Keep in mind too that the tat is more road than trail, its about distances and endurance not technical terrain. Stop worrying so much. you're not going to find 1000s of miles of singletrack track and downed trees, hell I went most of a week without seeing a tree lol.
So are you really saying that you think hanging a Rotopax, plus the weight of a rack to hold it, with a couple of gallons of gas on the left side is going to improve handing over the larger IMS tank?
I never said the IMS tank makes the WR into the ideal woods weapon for single track or full-out racing. If I wanted a race bike, I doubt I'd buy a DS bike like the WR.
But for a DS bike you can take into places you wouldn't want to take a larger DS bike, plus still have the range and versatility and reliability of the WR, the IMS completed the package for me.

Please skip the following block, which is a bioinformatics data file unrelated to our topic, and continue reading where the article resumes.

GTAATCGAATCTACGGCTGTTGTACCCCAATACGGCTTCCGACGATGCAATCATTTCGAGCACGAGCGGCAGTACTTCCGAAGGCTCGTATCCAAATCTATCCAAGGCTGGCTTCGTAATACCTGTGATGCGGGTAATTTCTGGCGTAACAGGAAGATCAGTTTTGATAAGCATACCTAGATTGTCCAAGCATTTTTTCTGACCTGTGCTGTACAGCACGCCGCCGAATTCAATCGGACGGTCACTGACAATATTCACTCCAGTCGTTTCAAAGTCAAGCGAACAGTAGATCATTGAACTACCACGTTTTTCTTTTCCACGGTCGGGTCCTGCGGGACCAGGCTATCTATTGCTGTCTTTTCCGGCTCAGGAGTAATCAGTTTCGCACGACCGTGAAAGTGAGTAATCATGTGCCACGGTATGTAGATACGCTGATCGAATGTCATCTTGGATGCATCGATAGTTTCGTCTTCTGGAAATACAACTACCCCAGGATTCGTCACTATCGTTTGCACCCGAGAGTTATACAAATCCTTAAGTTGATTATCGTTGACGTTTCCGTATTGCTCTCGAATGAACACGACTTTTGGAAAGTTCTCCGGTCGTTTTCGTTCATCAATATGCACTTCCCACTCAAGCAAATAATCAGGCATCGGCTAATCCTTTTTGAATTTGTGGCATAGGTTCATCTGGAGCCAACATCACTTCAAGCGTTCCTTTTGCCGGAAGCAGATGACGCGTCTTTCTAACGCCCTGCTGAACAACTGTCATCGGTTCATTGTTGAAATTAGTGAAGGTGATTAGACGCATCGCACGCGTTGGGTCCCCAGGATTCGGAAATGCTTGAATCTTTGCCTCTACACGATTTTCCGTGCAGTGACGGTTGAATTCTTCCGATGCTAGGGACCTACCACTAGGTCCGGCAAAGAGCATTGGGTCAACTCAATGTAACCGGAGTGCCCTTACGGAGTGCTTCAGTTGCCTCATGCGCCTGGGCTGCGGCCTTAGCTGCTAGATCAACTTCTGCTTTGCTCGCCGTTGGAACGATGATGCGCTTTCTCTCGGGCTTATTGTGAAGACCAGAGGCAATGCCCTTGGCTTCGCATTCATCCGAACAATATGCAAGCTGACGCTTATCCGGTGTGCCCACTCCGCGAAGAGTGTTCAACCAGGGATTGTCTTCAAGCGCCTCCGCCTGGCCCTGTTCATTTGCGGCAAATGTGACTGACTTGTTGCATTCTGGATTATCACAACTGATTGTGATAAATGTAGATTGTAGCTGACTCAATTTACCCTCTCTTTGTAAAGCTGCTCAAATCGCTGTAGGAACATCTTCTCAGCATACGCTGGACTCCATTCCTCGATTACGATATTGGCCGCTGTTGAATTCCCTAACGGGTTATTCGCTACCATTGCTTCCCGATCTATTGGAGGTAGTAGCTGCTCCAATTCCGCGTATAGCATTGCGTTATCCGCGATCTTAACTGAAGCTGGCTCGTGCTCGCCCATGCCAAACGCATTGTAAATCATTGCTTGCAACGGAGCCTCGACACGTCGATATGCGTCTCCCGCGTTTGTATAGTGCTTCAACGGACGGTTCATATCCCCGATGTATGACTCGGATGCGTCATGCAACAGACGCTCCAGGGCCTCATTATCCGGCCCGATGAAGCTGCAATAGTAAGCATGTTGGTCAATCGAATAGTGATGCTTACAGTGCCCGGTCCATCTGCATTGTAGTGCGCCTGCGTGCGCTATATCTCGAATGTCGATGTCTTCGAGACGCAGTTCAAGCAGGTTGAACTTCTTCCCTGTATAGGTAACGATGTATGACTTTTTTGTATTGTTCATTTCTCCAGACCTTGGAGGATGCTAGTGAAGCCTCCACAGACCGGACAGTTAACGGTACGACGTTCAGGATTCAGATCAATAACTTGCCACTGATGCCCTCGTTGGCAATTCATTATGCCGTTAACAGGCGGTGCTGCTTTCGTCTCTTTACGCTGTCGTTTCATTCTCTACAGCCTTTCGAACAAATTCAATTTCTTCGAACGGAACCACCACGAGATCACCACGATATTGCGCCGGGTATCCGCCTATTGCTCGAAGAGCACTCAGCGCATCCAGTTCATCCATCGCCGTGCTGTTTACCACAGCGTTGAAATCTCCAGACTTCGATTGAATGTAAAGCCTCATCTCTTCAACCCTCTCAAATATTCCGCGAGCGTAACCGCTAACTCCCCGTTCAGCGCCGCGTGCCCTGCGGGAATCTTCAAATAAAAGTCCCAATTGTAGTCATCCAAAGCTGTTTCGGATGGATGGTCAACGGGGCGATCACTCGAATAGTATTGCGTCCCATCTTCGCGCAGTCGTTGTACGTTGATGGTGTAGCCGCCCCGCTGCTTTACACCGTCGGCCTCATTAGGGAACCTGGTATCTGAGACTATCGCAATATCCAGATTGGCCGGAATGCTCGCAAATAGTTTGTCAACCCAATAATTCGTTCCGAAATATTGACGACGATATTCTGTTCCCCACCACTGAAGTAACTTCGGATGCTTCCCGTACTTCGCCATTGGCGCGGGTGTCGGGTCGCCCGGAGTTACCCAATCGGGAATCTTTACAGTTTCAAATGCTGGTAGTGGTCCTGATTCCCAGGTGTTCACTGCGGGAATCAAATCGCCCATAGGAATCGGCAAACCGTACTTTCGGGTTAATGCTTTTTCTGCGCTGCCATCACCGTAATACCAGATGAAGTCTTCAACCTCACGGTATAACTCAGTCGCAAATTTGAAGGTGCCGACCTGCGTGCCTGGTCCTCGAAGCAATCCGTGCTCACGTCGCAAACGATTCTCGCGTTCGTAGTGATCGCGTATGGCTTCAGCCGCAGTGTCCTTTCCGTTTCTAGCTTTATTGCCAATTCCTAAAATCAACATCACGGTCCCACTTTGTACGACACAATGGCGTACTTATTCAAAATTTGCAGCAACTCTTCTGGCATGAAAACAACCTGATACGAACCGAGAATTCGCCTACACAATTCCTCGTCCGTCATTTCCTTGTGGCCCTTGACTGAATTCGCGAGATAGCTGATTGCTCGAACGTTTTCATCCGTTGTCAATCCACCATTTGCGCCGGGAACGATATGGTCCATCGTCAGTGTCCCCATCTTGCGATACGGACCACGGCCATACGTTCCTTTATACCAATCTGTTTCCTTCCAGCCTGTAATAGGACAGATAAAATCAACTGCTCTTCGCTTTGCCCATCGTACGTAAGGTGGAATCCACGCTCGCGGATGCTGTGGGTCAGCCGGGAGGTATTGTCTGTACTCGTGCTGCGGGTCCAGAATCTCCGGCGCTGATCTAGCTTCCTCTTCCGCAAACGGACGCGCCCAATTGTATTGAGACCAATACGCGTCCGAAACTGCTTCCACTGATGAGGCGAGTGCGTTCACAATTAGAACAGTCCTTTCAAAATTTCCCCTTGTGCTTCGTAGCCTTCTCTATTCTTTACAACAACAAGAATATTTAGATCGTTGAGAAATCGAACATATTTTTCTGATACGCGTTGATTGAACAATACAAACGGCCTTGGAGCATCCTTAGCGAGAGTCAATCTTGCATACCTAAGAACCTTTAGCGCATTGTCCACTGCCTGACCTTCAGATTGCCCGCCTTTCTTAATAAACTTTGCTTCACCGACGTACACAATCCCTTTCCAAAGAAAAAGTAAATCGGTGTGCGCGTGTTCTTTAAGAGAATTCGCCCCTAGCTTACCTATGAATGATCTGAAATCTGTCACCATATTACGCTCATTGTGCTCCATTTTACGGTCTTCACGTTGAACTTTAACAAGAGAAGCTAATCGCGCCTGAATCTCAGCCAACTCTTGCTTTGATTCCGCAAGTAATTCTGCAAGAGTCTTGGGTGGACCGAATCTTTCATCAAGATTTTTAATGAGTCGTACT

Ps the first long stretch without gas is boise city Oklahoma to Trinidad. 155 miles, made it on the stock tank... its also the first real technical portion with the climb out of phantom canyon but if the weights really bugging you it should be far enough in to dump most of the spare fuel in the tank. Ymmv and all that
No, what I was "really saying" were the statements stating that the 4.75 is "exactly the same size between your legs and only the wings stick out at the front" or that it doesn't affect handling are just not accurate for someone thinking about purchasing it. That's all.
Just got back from a mini TAT (Utah and Colorado) and a full CDR trip. My intake/exhaust, etc. is bone stock. Twice I filled up the tank up, at the end of the day, and put in 3.7 gallons of gas (3.69 and 3.72 to be exact!). Ya, the 3.7 gallon Safari would have brought me in on fumes.....but I would have been stressing the entire day. Was really glad I had the 4.7 gallon IMS........worked like a champ Nothing against Safari tanks....I have the 9 gallon fuel tanker on my DR650 . It's not a matter of brand, it's a matter of capacity.